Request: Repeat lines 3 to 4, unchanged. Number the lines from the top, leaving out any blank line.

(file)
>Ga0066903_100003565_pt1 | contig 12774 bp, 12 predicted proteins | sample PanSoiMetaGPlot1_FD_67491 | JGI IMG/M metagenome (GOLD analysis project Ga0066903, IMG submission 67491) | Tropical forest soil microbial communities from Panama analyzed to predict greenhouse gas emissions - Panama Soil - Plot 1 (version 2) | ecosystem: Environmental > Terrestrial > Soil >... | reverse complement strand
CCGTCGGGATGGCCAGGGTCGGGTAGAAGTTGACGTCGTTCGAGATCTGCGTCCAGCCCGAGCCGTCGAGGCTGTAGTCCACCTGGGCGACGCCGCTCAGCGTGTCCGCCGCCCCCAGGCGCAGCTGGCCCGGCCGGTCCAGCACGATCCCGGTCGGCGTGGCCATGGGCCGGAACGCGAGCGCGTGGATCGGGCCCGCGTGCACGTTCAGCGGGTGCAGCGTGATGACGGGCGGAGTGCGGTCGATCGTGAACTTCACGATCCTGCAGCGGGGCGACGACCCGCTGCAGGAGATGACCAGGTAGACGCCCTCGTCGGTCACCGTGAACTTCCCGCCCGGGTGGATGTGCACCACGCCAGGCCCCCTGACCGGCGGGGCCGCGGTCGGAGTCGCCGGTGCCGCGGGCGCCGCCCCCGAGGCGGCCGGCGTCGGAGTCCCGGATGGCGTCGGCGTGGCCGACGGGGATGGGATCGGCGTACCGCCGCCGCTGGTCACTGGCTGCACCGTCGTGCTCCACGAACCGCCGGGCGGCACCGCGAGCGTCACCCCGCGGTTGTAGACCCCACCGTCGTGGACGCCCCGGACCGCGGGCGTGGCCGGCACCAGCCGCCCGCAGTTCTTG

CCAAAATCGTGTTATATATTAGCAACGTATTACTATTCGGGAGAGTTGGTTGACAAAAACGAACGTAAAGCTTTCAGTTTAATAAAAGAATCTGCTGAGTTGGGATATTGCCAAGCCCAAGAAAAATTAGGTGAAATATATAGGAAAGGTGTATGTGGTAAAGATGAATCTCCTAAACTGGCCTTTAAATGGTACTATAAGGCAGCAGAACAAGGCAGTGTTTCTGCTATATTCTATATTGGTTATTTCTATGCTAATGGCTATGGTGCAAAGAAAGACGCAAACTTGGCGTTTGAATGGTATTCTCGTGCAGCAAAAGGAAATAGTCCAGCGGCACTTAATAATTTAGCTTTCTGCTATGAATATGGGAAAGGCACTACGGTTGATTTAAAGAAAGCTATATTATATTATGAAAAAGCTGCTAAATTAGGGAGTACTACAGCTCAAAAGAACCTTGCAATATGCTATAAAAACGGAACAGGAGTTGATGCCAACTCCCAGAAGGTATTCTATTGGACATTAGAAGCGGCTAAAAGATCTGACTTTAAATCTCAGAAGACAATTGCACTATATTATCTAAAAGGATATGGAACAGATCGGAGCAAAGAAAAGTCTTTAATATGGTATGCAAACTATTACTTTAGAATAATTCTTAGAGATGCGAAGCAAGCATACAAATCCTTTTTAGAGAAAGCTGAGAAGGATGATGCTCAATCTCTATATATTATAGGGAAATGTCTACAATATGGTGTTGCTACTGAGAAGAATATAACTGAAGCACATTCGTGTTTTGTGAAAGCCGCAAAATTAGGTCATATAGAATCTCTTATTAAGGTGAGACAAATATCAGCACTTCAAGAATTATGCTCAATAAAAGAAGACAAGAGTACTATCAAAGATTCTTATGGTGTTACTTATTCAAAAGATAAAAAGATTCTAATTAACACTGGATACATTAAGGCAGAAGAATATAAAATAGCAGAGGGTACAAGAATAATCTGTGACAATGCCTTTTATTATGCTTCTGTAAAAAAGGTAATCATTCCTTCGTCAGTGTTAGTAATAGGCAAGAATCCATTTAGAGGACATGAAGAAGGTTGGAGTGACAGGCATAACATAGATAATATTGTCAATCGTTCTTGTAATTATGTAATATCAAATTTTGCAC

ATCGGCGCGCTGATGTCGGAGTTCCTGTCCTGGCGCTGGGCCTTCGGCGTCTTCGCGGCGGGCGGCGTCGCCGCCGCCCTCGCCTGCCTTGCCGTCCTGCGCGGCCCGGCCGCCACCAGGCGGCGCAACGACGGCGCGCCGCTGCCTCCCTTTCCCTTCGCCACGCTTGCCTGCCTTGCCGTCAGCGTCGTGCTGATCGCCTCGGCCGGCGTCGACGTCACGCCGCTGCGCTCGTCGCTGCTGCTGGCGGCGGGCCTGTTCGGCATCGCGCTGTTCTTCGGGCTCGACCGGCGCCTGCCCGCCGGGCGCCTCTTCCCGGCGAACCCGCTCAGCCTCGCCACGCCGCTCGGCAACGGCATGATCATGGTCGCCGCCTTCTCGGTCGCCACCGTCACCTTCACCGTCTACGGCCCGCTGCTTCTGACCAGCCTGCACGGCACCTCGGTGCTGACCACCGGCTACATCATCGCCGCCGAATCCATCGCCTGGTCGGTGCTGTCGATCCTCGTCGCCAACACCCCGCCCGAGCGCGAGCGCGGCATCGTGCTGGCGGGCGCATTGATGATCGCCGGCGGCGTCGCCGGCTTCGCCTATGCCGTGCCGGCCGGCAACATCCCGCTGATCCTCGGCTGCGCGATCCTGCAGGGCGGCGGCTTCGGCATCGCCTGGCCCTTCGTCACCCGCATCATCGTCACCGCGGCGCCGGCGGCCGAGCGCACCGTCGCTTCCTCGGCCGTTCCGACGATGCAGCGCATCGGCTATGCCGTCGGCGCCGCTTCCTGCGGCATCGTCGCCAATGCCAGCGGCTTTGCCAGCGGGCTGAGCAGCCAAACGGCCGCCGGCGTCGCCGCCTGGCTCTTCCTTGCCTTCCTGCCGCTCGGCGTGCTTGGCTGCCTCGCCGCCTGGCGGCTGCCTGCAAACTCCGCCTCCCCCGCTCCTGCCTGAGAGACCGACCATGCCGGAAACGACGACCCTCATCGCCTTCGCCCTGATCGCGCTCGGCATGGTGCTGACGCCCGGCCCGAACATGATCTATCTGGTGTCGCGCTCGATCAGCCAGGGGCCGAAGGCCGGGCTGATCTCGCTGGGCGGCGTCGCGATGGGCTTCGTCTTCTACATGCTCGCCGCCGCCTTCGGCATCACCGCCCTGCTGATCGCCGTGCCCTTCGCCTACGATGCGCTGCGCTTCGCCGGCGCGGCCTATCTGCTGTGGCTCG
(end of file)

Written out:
CCAAAATCGTGTTATATATTAGCAACGTATTACTATTCGGGAGAGTTGGTTGACAAAAACGAACGTAAAGCTTTCAGTTTAATAAAAGAATCTGCTGAGTTGGGATATTGCCAAGCCCAAGAAAAATTAGGTGAAATATATAGGAAAGGTGTATGTGGTAAAGATGAATCTCCTAAACTGGCCTTTAAATGGTACTATAAGGCAGCAGAACAAGGCAGTGTTTCTGCTATATTCTATATTGGTTATTTCTATGCTAATGGCTATGGTGCAAAGAAAGACGCAAACTTGGCGTTTGAATGGTATTCTCGTGCAGCAAAAGGAAATAGTCCAGCGGCACTTAATAATTTAGCTTTCTGCTATGAATATGGGAAAGGCACTACGGTTGATTTAAAGAAAGCTATATTATATTATGAAAAAGCTGCTAAATTAGGGAGTACTACAGCTCAAAAGAACCTTGCAATATGCTATAAAAACGGAACAGGAGTTGATGCCAACTCCCAGAAGGTATTCTATTGGACATTAGAAGCGGCTAAAAGATCTGACTTTAAATCTCAGAAGACAATTGCACTATATTATCTAAAAGGATATGGAACAGATCGGAGCAAAGAAAAGTCTTTAATATGGTATGCAAACTATTACTTTAGAATAATTCTTAGAGATGCGAAGCAAGCATACAAATCCTTTTTAGAGAAAGCTGAGAAGGATGATGCTCAATCTCTATATATTATAGGGAAATGTCTACAATATGGTGTTGCTACTGAGAAGAATATAACTGAAGCACATTCGTGTTTTGTGAAAGCCGCAAAATTAGGTCATATAGAATCTCTTATTAAGGTGAGACAAATATCAGCACTTCAAGAATTATGCTCAATAAAAGAAGACAAGAGTACTATCAAAGATTCTTATGGTGTTACTTATTCAAAAGATAAAAAGATTCTAATTAACACTGGATACATTAAGGCAGAAGAATATAAAATAGCAGAGGGTACAAGAATAATCTGTGACAATGCCTTTTATTATGCTTCTGTAAAAAAGGTAATCATTCCTTCGTCAGTGTTAGTAATAGGCAAGAATCCATTTAGAGGACATGAAGAAGGTTGGAGTGACAGGCATAACATAGATAATATTGTCAATCGTTCTTGTAATTATGTAATATCAAATTTTGCAC

ATCGGCGCGCTGATGTCGGAGTTCCTGTCCTGGCGCTGGGCCTTCGGCGTCTTCGCGGCGGGCGGCGTCGCCGCCGCCCTCGCCTGCCTTGCCGTCCTGCGCGGCCCGGCCGCCACCAGGCGGCGCAACGACGGCGCGCCGCTGCCTCCCTTTCCCTTCGCCACGCTTGCCTGCCTTGCCGTCAGCGTCGTGCTGATCGCCTCGGCCGGCGTCGACGTCACGCCGCTGCGCTCGTCGCTGCTGCTGGCGGCGGGCCTGTTCGGCATCGCGCTGTTCTTCGGGCTCGACCGGCGCCTGCCCGCCGGGCGCCTCTTCCCGGCGAACCCGCTCAGCCTCGCCACGCCGCTCGGCAACGGCATGATCATGGTCGCCGCCTTCTCGGTCGCCACCGTCACCTTCACCGTCTACGGCCCGCTGCTTCTGACCAGCCTGCACGGCACCTCGGTGCTGACCACCGGCTACATCATCGCCGCCGAATCCATCGCCTGGTCGGTGCTGTCGATCCTCGTCGCCAACACCCCGCCCGAGCGCGAGCGCGGCATCGTGCTGGCGGGCGCATTGATGATCGCCGGCGGCGTCGCCGGCTTCGCCTATGCCGTGCCGGCCGGCAACATCCCGCTGATCCTCGGCTGCGCGATCCTGCAGGGCGGCGGCTTCGGCATCGCCTGGCCCTTCGTCACCCGCATCATCGTCACCGCGGCGCCGGCGGCCGAGCGCACCGTCGCTTCCTCGGCCGTTCCGACGATGCAGCGCATCGGCTATGCCGTCGGCGCCGCTTCCTGCGGCATCGTCGCCAATGCCAGCGGCTTTGCCAGCGGGCTGAGCAGCCAAACGGCCGCCGGCGTCGCCGCCTGGCTCTTCCTTGCCTTCCTGCCGCTCGGCGTGCTTGGCTGCCTCGCCGCCTGGCGGCTGCCTGCAAACTCCGCCTCCCCCGCTCCTGCCTGAGAGACCGACCATGCCGGAAACGACGACCCTCATCGCCTTCGCCCTGATCGCGCTCGGCATGGTGCTGACGCCCGGCCCGAACATGATCTATCTGGTGTCGCGCTCGATCAGCCAGGGGCCGAAGGCCGGGCTGATCTCGCTGGGCGGCGTCGCGATGGGCTTCGTCTTCTACATGCTCGCCGCCGCCTTCGGCATCACCGCCCTGCTGATCGCCGTGCCCTTCGCCTACGATGCGCTGCGCTTCGCCGGCGCGGCCTATCTGCTGTGGCTCG